Need for speed? How European countries compare

Need for speed? How European countries compare
By Vincent Coste
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There’s no doubt that driving too fast is dangerous.


There’s no doubt that driving too fast is dangerous. But how fast is too fast? And how severely should speeding be punished? European countries all answer the question differently.

Some – like England, Finland and Switzerland – link fines to the offenders’ income levels.

From April 24, a driver caught doing 101 mph (161 km/h) on a motorway in England or Wales could be fined up to 150 percent of his or her weekly income, against just 100 percent now.

There is an upper limit of £2,500 (2,934 euros) for the worst motorway offences.

Switzerland, however, doesn’t have a maximum sum – the reason why the country holds the record for the world’s biggest speeding fine.

A multimillionaire caught doing 140 km/h on a motorway with a maximum of 100 km/h was fined nearly 300,000 euros.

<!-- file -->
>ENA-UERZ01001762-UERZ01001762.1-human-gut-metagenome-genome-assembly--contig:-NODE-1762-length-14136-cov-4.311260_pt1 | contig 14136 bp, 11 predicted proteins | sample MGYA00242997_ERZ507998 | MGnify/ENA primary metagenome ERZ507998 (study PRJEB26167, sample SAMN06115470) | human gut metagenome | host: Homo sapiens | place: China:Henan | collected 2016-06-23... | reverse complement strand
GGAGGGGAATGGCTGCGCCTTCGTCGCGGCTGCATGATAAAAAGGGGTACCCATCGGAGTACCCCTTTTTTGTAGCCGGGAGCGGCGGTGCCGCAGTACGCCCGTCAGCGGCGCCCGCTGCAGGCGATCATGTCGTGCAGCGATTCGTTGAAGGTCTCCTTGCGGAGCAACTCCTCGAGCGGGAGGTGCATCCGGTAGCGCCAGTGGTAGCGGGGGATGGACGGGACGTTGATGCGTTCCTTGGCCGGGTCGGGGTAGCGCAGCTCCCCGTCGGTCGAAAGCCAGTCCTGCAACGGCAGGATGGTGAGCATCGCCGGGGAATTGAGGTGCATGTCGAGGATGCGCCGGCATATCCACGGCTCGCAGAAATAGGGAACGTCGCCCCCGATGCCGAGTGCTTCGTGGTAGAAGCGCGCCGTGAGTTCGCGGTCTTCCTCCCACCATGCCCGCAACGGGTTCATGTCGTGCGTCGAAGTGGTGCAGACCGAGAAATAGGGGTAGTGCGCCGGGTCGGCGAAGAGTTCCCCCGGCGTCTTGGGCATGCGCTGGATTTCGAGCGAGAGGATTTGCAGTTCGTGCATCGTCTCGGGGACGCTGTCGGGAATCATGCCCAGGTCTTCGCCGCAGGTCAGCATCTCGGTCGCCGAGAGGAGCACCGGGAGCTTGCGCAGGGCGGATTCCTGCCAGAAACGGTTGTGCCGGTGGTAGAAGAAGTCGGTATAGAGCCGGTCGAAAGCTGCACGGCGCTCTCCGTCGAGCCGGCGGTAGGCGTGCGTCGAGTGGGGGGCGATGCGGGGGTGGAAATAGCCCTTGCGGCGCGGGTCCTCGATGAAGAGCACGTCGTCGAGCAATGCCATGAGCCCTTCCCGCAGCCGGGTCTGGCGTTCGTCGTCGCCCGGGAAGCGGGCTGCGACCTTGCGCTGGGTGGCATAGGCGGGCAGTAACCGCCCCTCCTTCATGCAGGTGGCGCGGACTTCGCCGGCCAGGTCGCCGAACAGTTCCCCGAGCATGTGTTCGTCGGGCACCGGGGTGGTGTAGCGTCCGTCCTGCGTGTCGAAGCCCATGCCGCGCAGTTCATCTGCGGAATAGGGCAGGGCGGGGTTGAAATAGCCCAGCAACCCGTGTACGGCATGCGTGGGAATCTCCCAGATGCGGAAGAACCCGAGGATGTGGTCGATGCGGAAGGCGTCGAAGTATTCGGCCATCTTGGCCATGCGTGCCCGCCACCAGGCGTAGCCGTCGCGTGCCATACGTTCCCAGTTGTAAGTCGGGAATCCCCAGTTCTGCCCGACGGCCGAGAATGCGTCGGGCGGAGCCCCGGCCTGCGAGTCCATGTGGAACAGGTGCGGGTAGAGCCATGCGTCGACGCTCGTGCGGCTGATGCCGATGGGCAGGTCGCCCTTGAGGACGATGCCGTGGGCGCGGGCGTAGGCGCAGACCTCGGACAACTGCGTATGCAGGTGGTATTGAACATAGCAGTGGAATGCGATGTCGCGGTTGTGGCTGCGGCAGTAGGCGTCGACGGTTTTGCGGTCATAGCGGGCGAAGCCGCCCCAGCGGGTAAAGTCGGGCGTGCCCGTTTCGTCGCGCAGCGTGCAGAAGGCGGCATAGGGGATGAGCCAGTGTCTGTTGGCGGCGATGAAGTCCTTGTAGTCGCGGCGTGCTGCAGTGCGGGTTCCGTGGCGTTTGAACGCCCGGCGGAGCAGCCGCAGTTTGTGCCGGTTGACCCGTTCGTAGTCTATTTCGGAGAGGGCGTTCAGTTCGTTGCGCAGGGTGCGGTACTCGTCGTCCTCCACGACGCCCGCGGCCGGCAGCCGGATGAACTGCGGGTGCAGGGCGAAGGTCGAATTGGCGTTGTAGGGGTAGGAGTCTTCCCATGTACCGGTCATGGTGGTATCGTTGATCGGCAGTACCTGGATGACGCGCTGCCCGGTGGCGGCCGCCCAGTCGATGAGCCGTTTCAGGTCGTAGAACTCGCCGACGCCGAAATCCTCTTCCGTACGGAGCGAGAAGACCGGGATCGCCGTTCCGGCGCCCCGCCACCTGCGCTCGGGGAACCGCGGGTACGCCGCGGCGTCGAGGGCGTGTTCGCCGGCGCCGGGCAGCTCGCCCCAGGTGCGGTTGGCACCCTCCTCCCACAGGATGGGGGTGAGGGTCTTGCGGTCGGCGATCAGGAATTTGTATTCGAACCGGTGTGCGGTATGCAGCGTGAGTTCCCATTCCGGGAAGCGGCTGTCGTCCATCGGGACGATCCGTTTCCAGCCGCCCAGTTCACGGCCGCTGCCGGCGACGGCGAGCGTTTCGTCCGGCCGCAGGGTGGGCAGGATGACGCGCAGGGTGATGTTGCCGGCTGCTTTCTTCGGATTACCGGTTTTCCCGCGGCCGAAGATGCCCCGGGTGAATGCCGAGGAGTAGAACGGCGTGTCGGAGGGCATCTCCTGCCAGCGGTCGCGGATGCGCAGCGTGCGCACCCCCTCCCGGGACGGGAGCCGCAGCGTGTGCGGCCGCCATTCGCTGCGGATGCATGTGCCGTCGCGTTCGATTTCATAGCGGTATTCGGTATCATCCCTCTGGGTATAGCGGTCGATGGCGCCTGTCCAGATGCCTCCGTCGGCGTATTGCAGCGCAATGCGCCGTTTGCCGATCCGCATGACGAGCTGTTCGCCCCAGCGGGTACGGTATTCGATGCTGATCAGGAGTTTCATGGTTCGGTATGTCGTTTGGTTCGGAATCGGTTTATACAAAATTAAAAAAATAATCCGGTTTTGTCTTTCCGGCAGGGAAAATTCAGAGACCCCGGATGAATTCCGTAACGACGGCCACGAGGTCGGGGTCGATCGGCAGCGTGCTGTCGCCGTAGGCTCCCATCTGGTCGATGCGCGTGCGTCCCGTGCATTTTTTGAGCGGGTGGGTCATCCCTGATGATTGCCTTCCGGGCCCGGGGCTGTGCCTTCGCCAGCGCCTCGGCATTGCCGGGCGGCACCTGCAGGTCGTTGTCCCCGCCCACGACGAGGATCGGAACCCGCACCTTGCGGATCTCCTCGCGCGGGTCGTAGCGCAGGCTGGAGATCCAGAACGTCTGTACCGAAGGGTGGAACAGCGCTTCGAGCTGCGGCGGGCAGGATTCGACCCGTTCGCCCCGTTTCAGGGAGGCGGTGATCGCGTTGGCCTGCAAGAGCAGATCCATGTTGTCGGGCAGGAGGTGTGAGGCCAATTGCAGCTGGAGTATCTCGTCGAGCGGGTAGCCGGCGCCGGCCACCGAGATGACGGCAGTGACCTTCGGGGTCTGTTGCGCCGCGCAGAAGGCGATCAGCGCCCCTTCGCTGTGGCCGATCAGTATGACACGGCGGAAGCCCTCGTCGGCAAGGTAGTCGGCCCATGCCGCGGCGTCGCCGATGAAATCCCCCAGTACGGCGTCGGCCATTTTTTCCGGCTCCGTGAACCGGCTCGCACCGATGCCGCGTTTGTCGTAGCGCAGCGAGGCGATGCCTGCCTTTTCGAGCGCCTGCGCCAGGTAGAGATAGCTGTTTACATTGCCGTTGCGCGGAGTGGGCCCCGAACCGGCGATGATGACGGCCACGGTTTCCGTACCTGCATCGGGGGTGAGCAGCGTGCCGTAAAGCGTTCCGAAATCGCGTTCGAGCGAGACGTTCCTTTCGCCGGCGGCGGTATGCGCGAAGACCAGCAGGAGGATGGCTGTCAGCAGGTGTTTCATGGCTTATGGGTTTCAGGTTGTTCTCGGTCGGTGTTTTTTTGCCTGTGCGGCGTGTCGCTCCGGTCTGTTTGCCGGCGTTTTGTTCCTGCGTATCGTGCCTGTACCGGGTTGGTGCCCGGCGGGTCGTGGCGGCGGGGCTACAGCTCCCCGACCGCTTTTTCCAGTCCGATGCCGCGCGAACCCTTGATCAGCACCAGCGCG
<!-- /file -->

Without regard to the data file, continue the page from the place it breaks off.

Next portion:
The minimum penalty for the worst offences in Switzerland is also much higher than most neighbours. A daily fine is worked out based on the person’s income, starting at 30 Swiss francs (28 euros). This base figure is then multiplied by 120 days, meaning even those with the most humble of incomes will be hit with a fine of around 3,330 euros.

Of the countries that do not link fines to income, Belgium has the biggest maximum fine for the worst motorway offences.

Poland and Bulgaria, on some roads at least, allow motorists to legally drive the fastest in Europe – 140 km/h.

The strictest limits are in Malta, where the maximum speed is 80 km/h.

Nevertheless, the majority of European countries have a maximum speed within a window of 100-140 km/h.

While there is some conformity with speed limits, when it comes to the use of fines it is a different story, with vast differences depending on which part of Europe you are driving in.

In Denmark you have to drive at 260 km/h, double the speed limit, to ‘earn’ the biggest fine – the equivalent of 2,011 euros in Danish krone.

But in Ireland, for example, you hit the maximum fine at 40 km/h over the 120 km/h limit, meaning, in theory at least, you’d be fined the same amount, whether you were caught doing 160 km/h or up to double the limit, 240 km/h.

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